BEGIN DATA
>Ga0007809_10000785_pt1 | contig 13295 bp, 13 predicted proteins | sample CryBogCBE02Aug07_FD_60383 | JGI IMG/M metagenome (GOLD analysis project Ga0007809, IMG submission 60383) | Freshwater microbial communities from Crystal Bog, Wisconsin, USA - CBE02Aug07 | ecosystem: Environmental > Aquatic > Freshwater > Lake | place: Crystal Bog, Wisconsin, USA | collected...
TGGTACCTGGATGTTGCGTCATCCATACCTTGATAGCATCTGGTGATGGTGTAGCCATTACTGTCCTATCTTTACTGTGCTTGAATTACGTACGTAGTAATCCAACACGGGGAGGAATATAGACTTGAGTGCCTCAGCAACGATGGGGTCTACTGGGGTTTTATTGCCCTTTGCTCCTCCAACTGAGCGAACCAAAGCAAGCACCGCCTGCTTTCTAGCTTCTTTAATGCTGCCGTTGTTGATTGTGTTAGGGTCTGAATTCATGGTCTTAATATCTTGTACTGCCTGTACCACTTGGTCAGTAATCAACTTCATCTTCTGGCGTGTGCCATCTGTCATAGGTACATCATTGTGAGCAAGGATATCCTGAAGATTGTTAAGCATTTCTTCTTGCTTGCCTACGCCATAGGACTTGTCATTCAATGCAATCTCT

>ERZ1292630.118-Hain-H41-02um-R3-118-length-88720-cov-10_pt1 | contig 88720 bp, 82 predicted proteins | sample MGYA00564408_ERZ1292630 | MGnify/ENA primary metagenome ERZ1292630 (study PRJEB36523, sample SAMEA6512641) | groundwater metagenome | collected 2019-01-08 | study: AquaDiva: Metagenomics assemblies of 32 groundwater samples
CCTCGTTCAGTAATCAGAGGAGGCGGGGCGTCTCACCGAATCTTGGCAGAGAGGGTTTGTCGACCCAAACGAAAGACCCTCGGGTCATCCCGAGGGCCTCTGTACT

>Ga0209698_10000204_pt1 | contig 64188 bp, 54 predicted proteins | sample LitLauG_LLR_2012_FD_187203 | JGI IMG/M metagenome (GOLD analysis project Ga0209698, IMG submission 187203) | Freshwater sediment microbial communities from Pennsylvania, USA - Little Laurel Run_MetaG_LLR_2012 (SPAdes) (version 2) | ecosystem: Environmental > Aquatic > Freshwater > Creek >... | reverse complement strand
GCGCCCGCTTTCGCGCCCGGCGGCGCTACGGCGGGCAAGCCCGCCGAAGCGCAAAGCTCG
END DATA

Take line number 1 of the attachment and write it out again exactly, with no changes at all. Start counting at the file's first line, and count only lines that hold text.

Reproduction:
>Ga0007809_10000785_pt1 | contig 13295 bp, 13 predicted proteins | sample CryBogCBE02Aug07_FD_60383 | JGI IMG/M metagenome (GOLD analysis project Ga0007809, IMG submission 60383) | Freshwater microbial communities from Crystal Bog, Wisconsin, USA - CBE02Aug07 | ecosystem: Environmental > Aquatic > Freshwater > Lake | place: Crystal Bog, Wisconsin, USA | collected...